To determine the level of quality when choosing cabinets, focus on the basic components. High quality cabinets start with high quality materials and have solid construction and workmanship. What are the cabinet box, drawers and shelves made of and how are they assembled? What type of finish do they have and how is it applied? How many coatings are used? Makers of high quality cabinetry use a multi-step process of sanding, sealing, hand-wipe staining, finish coating of conversion varnish and baking in an oven.
8 Ways to Determine the Quality of a Cabinet Finish
While the idea of ‘quality’ is largely subjective, certain standards apply when it comes to cabinets. Here are some things to look for:
1. Plywood vs. particle board
Plywood is the stronger option. The best quality cabinets have plywood sides and backs. This ensures that they hold their shape during transportation and installation in your home, that they can support the weight of countertops and appliances, and they repel moisture. Plywood also holds screws, fasteners and glue better than particle board.
2. Full-height back panels
Full-height back panels add strength and prevent the cabinets from collapsing under the weight of heavy kitchenware. These panels also make the cabinets easier to install. The back panels should be made of heavy plywood.
3. Soft-close hinges and under-mount drawer glides
Good quality hinges will prevent doors from coming loose and sagging, as well as ensuring that the doors always close properly. The best hinges close doors slowly to avoid excessive wear and tear, can be adjusted in many directions and have a lifetime warranty. Quality drawer glides, or slides, provide smooth, silent action for many years. They hold a lot of weight without sagging or getting stuck.
4. Hardwood dovetail drawer boxes
Dovetail joints (sides that fit together with interlocking teeth) and plywood bottoms are industry standards of quality, strength and beauty. The glides are typically at least ⅝ inches thick. The bottom attaches to the sides with groove joints that are glued and nailed together.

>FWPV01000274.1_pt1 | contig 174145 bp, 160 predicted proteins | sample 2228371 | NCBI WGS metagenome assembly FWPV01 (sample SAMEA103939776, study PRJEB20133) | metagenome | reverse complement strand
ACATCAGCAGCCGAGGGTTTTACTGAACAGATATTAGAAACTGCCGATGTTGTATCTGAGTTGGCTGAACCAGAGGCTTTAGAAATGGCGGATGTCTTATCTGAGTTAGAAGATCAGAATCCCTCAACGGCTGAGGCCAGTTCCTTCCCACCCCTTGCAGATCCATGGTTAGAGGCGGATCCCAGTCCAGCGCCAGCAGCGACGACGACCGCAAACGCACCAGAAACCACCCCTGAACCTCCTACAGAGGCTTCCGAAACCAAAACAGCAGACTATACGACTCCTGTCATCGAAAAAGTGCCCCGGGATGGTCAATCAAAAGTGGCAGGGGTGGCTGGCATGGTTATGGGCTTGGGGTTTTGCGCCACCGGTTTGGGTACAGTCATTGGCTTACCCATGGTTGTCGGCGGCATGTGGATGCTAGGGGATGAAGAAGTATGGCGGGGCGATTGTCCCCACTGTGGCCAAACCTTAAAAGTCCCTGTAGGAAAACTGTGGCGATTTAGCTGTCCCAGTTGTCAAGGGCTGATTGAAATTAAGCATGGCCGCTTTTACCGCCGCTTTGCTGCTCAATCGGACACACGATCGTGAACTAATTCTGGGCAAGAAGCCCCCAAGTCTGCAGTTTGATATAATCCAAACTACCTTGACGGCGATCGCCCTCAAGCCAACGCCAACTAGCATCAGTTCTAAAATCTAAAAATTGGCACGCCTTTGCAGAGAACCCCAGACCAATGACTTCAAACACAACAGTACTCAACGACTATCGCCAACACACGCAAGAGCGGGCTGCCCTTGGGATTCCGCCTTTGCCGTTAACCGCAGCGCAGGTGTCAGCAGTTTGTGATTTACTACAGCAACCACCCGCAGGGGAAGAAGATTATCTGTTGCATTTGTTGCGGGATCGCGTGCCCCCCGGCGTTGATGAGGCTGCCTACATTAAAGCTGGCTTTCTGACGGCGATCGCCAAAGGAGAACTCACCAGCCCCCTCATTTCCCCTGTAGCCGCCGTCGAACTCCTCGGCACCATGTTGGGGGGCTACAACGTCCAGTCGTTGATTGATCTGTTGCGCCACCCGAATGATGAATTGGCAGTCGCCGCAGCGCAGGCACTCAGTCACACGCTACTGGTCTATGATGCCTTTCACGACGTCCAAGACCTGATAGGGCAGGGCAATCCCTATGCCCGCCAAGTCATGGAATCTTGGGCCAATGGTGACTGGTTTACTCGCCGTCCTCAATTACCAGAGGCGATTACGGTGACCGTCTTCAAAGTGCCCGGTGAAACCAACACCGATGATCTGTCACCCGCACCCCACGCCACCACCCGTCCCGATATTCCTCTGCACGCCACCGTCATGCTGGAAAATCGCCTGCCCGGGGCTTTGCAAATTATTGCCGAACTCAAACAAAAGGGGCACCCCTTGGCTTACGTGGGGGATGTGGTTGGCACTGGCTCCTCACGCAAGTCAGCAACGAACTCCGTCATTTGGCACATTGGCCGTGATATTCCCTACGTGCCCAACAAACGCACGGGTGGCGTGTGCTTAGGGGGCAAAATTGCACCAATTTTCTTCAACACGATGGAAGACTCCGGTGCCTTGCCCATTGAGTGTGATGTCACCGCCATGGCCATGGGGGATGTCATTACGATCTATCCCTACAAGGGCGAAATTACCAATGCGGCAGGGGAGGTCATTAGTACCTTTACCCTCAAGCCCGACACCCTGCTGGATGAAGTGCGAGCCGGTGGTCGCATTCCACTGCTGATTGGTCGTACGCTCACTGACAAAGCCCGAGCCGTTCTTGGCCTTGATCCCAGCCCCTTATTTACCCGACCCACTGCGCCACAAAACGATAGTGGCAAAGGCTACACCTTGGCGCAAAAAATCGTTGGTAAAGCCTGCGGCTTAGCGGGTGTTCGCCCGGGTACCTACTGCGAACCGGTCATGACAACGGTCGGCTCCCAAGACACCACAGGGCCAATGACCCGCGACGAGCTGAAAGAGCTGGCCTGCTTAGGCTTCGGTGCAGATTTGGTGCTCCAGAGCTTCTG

5. I-beam construction
I-beams are ½ inch stretchers on the upper sides of the base cabinets. They provide strength and help the cabinets maintain their shape during transportation and installation.
6. Melamine interior
Melamine is a smooth, non-porous surface that is long-lasting and easy to clean. It can be applied to plywood, particle board and wood veneers.
7. Face Frames
A frame that the door attaches to, rather than the door attaching directly to the sides of the cabinet, is a sign of quality. The frame creates a more secure attachment for hinges, and adds strength and durability. The three styles of framed cabinets are partial overlay, full overlay and inset.
8. Lifetime warranty and industry certification
While a warranty does not necessarily equate to quality, a lifetime warranty shows that the manufacturer has confidence in its product. A lifetime limited warranty is a guarantee that the cabinet will function as expected for as long as the purchaser owns it, and allows for repair or replacement if the cabinet fails. Cabinets certified with ANSI/KCMA A161.1-201 2 meet the minimum quality requirements set by the American National Standard.
Flaws in Lower Quality Cabinets
The finish is often where poor quality is first evident. Telltale signs include:
- Globs of stain in crevices.
- Tiny dirt particles trapped under the finish.
- Rougher areas to the touch where uniform sanding procedures were absent.
- A murky look where the natural graining seems masked, a result of using a toner stain coat to blend the different wood pieces prior to the hand coat.